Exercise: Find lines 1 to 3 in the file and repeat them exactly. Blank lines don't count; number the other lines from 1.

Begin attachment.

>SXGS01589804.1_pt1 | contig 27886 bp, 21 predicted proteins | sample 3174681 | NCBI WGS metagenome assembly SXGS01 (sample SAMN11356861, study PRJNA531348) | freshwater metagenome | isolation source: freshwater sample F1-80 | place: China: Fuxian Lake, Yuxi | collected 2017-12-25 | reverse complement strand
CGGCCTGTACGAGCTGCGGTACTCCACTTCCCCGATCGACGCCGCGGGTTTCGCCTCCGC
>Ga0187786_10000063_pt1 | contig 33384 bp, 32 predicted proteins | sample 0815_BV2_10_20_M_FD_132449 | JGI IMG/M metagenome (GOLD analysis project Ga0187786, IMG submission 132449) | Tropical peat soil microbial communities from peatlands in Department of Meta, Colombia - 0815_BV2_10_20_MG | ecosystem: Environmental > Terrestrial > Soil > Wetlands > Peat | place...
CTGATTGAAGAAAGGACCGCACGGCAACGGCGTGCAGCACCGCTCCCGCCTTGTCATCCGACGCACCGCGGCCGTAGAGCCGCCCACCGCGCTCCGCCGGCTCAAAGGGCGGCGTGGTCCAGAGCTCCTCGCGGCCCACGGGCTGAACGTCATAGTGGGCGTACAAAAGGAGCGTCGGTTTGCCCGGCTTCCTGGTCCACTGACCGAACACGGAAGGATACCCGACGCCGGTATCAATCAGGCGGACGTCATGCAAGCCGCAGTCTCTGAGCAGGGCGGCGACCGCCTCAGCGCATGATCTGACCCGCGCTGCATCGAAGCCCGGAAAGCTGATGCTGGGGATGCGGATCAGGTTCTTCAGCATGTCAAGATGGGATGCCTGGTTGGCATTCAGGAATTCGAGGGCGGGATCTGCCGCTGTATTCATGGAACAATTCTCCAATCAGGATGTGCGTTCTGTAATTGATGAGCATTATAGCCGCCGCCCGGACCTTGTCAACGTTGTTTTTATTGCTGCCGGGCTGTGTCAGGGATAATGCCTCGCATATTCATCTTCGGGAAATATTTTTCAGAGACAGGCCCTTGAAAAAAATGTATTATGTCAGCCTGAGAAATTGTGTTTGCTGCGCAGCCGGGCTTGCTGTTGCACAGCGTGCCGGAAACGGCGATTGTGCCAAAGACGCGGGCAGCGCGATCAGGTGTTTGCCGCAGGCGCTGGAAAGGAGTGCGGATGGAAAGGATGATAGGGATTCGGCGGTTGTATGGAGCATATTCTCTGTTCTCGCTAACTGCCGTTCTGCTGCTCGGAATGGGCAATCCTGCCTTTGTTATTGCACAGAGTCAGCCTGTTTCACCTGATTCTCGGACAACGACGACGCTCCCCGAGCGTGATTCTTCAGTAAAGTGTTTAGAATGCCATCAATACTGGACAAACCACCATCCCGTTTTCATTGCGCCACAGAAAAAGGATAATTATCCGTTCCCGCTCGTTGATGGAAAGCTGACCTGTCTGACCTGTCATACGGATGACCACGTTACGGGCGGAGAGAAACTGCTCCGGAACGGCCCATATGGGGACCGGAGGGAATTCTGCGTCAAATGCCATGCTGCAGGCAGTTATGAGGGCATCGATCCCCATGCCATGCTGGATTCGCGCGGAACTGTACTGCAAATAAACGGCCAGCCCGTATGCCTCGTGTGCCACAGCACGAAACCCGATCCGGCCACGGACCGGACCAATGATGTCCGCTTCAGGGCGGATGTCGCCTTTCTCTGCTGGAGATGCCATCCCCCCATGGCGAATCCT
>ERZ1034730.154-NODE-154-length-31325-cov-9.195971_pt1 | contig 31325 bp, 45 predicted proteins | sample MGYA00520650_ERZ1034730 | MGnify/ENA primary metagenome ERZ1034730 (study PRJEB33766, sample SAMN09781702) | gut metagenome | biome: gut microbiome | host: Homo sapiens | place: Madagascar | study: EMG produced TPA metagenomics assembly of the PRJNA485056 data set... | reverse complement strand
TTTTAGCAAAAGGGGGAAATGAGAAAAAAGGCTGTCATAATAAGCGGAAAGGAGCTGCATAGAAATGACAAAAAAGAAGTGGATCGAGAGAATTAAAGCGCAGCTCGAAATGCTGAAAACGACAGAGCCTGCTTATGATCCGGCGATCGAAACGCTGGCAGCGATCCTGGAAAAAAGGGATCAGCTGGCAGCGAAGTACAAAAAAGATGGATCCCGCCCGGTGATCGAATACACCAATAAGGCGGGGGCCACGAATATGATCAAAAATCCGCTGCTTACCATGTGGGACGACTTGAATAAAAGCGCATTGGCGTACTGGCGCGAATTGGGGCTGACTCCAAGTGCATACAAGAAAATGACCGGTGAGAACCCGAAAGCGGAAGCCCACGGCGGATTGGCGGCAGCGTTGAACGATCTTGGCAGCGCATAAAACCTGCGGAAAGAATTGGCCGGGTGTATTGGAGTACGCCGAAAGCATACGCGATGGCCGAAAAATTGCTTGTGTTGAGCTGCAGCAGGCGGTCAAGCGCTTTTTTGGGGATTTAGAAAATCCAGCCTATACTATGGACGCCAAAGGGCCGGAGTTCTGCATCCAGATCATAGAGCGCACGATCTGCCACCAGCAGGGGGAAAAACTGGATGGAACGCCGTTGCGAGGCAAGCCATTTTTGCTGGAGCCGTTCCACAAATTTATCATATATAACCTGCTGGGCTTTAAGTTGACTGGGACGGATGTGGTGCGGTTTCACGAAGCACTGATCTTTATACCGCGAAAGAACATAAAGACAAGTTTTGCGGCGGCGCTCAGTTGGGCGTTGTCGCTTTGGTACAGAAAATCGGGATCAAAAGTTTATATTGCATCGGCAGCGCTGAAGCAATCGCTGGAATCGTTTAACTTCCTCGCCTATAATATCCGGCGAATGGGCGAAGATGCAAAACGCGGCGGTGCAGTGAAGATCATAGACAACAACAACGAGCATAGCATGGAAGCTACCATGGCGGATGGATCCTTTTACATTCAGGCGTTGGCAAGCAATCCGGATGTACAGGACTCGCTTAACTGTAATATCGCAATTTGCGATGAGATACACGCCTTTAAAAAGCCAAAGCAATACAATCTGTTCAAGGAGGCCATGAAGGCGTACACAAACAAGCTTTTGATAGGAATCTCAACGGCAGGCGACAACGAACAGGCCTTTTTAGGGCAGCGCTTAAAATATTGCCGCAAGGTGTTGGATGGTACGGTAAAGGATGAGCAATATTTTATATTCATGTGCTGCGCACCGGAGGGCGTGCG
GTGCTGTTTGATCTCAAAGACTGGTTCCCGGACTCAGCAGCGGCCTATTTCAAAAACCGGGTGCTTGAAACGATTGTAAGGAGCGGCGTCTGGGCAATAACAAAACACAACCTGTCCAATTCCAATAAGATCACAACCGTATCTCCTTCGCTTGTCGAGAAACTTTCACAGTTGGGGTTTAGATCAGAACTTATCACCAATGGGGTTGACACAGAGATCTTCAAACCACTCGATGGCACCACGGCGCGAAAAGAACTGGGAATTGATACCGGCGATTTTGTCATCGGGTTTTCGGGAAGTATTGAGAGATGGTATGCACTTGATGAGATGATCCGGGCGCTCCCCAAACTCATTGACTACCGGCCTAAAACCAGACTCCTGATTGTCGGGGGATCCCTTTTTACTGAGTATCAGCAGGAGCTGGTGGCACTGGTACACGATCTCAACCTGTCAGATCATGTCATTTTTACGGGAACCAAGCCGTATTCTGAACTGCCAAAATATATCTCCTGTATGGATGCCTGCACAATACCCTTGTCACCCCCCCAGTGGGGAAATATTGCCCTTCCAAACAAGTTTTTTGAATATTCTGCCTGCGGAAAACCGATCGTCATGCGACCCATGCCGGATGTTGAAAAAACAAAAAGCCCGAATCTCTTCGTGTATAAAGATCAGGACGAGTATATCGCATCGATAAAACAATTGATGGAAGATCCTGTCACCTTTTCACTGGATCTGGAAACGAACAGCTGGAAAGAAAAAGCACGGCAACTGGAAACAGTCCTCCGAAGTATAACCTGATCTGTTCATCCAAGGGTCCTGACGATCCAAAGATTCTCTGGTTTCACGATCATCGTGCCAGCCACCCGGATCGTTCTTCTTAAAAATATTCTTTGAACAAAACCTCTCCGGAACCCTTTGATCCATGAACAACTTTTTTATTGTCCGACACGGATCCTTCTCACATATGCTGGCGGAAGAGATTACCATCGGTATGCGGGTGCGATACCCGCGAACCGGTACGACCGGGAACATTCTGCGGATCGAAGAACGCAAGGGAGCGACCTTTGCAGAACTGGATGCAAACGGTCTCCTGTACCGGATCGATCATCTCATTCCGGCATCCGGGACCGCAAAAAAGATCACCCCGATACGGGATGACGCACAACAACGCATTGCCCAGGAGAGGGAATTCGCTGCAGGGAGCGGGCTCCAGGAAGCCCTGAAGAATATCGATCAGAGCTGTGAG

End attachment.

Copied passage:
>SXGS01589804.1_pt1 | contig 27886 bp, 21 predicted proteins | sample 3174681 | NCBI WGS metagenome assembly SXGS01 (sample SAMN11356861, study PRJNA531348) | freshwater metagenome | isolation source: freshwater sample F1-80 | place: China: Fuxian Lake, Yuxi | collected 2017-12-25 | reverse complement strand
CGGCCTGTACGAGCTGCGGTACTCCACTTCCCCGATCGACGCCGCGGGTTTCGCCTCCGC
>Ga0187786_10000063_pt1 | contig 33384 bp, 32 predicted proteins | sample 0815_BV2_10_20_M_FD_132449 | JGI IMG/M metagenome (GOLD analysis project Ga0187786, IMG submission 132449) | Tropical peat soil microbial communities from peatlands in Department of Meta, Colombia - 0815_BV2_10_20_MG | ecosystem: Environmental > Terrestrial > Soil > Wetlands > Peat | place...